Today I had to track down a performance issue on a live site where the CPU usage was abnormally high. I couldn't reproduce it locally, and didn't want to install profiling tools on the live server (not that our IT team would have allowed this anyway!).
I tried the standard checklist - checking database calls in SQL Server Profiler, examining IIS web logs to see if there were clues in the URLs that were being hit, etc, etc. No clues. I had a quick look at JetBrain's dotTrace which supports remote profiling, however this didn't work due to limitations in the .NET Profiler API on versions prior to .NET 4.
That left Windbg. It's been a while since I've used it, so I had to refresh my memory with some of its strange commands.
This blog post isn't specifically about the issue I tracked down today - but rather a 'how to' on using Windbg to track down a performance issue in .NET.
Incidentally, the issue I tracked down today turned out to be due to someone's debug code (not mine!) that had accidentally been checked in. This was flushing one of our caches on every request - causing a large XML file to be parsed for each request. An easy mistake to make - but with quite dramatic consequences. Luckily Windbg helped me track it down!
I thought it would be useful to write this blog post as a reference on how to debug using WinDbg.
Digging out Windbg somehow feels like a last resort that will take an afternoon just to remind yourself how to use it. However, once you know a few key commands, then that isn't the case and it can be extremely useful and quite a quick turnaround too. Hopefully this blog post will help both 'future me' and anyone else reading this quickly diagnose their problem.
Whilst you can attach Windbg directly to a running process, I prefer to use SysInternal's procdump tool to generate a dump file so that it's then disconnected from the running process, and I can query and run commands on it to my heart's content.
To do this, you can use the following command:
procdump -ma <ProcessID>
In my case, this was the process id of the w3wp worker process for the application pool that our site used.
-ma argument tells it to dump all of the processes memory.
There are various other arguments which allow you to tweak how the tool works. For example, whilst the example above will generate the dump immediately, you can instead add conditions - eg. create the dump when an exception is thrown, or create the dump as soon as memory usage goes over a specified value, etc.
The advantage of using Windbg, is that you don't need to install it. You can copy the files to the remote server, and run it directly. I keep a local copy (both the 32bit and 64bit versions) on my development machine, ready to copy over to a server when required.
It is packaged as part of both the WDK or Windows SDK, as described here.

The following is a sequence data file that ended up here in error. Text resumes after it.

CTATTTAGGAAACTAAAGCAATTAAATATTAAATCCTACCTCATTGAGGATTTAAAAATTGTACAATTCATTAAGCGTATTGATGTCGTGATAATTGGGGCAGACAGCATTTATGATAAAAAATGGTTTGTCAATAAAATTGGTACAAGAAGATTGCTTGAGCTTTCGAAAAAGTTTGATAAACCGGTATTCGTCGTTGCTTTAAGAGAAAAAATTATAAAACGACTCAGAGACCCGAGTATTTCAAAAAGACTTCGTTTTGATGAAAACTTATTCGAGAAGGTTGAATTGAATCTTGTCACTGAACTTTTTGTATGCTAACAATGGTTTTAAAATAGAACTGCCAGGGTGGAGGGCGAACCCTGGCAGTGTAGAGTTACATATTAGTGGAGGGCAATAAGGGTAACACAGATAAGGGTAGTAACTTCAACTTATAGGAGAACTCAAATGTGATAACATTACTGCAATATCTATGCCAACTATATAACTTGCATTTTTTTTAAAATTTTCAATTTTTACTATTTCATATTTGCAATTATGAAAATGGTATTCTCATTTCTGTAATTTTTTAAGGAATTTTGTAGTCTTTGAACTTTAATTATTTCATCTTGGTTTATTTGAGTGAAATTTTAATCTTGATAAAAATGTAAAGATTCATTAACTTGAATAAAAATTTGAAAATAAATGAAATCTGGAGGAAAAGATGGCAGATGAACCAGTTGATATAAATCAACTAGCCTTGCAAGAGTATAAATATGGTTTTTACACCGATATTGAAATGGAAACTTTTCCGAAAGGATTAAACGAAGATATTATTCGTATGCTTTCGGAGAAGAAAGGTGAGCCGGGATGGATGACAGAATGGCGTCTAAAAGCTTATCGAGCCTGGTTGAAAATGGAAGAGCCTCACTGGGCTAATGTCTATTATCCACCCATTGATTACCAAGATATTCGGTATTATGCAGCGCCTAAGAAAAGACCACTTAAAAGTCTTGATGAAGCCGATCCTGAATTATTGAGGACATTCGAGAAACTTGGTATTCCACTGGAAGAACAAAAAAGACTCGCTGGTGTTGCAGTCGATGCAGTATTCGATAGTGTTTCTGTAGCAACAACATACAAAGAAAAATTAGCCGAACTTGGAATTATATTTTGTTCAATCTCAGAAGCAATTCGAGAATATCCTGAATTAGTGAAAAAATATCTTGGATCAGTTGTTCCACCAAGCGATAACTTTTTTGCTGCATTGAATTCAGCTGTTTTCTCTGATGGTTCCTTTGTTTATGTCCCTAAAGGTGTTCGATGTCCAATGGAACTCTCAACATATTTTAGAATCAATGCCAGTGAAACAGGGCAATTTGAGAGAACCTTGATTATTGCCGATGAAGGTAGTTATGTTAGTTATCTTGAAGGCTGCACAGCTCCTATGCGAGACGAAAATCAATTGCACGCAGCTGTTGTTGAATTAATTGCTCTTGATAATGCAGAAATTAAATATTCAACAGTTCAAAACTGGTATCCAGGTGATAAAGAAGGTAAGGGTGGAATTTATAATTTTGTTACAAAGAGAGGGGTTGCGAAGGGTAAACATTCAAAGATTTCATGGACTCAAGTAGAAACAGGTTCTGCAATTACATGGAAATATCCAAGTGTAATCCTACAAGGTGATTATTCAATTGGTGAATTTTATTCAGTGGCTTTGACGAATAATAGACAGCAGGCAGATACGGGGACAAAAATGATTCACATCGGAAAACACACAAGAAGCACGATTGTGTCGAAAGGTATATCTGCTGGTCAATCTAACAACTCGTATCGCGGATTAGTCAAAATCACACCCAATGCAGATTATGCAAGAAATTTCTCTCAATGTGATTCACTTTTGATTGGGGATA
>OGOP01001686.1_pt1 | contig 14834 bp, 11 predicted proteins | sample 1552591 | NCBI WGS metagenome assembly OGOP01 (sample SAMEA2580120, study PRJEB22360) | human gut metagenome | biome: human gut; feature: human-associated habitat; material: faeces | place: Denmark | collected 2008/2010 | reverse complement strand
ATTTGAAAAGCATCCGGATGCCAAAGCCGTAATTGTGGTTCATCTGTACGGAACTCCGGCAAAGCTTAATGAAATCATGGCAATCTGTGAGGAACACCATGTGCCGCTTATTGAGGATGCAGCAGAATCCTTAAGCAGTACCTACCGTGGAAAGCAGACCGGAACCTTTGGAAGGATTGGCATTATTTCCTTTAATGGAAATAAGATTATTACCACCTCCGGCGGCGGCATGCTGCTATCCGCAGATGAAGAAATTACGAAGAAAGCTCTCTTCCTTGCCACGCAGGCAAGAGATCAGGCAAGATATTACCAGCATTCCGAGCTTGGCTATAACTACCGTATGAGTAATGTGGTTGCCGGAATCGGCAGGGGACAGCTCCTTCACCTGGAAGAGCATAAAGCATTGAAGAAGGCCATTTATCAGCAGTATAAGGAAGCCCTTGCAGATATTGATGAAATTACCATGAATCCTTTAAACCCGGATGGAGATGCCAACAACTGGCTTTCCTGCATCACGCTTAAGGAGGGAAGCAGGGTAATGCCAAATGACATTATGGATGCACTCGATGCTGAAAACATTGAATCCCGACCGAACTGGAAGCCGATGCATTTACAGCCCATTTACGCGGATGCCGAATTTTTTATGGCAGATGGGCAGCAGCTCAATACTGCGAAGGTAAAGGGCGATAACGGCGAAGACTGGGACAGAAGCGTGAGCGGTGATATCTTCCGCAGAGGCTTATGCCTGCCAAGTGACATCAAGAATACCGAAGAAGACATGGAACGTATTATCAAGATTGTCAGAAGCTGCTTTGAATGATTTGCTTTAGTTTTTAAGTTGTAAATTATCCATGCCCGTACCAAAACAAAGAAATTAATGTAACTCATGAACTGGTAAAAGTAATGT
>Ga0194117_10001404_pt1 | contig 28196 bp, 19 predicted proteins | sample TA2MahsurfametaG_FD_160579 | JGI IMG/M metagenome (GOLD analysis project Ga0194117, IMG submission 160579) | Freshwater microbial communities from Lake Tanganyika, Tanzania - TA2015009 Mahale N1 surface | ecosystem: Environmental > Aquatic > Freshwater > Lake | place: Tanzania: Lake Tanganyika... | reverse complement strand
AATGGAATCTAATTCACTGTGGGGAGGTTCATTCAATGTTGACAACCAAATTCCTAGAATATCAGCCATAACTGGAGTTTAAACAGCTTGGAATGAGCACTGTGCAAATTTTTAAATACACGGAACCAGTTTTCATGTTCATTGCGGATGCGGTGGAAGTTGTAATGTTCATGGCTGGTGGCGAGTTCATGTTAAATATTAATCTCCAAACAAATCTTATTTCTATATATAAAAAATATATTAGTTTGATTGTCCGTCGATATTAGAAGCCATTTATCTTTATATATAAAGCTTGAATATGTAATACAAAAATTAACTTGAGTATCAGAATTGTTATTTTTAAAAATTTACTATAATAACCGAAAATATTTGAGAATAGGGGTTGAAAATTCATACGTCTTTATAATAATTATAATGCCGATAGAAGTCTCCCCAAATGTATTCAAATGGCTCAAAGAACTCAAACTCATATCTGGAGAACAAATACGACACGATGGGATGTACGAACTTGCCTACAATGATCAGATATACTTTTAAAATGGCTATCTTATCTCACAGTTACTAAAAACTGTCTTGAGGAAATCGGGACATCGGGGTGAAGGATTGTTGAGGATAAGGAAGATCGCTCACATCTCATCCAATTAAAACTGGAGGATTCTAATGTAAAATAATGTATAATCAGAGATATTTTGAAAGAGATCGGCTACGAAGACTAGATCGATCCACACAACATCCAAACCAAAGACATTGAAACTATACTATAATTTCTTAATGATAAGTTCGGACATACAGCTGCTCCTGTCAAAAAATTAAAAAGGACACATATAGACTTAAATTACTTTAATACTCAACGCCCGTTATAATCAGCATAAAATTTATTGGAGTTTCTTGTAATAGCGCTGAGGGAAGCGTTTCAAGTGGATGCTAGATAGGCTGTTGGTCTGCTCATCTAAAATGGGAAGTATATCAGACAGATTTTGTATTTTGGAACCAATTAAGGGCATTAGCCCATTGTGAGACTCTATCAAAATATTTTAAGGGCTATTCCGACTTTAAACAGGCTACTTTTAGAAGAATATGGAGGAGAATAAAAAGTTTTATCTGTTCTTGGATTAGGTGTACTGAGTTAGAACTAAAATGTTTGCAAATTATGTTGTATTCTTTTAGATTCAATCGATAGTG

The windbg interface is basic, consisting mostly of an output window and a command bar at the bottom.
The first thing we need to do is load the dump file that we generated the procdump tool. For this, you can either press
ctrl-d or choose
Open Crash Dump... from the
Once loaded, you can now proceed to query information about the state of the process from when the dump file was generated.
But first, as we're dealing with managed code, we'll need to load the SOS module (sos.dll) that will have been included as part of your Windbg install. You can load this with the following command:
Now that this is loaded, you will now have access to additional commands for managed code. The full list is here, but I've included the ones I found most useful today below for reference:
|!threads||Lists all managed threads|
|!EEStack -EE||Displays the callstack for all threads. The -EE option causes only managed functions to be displayed in the callstacks|
|!clrstack||Displays a callstack of managed code only for the current thread|
|!runaway||Display information about time consumed by each thread. Very useful for quickly seeing which thread is causing the issue!|
|~#s||Switch thread - where '#' is the thread id|
!runaway command mentioned above is very useful. In my case, there were many threads running, but two stood out in that they had been running for longer than the rest.
Narrowing down on those threads by switching to them using
~46s (one of the two threads happened to be id 46 if you hadn't guessed!), then running
!clrstack showed me that the code was parsing an XML file which should have been cached. Likewise with thread 47.
I also found that the
!EEStack -EE command happened to also show me the issue as it dumps out the managed callstacks from all thread, and as most of the threads weren't managed, I was given quite a clear picture. Also very useful command to have in your toolbelt.
From time to time we are going to hit an issue on a production server that we can't reproduce locally. It doesn't happen often, and tends to happen infrequently enough to mean that you practically have to relearn even the basic commands for unintuitive tools like Windbg. Hopefully this post will save both myself and any readers some time in the future.
Happy debugging! ...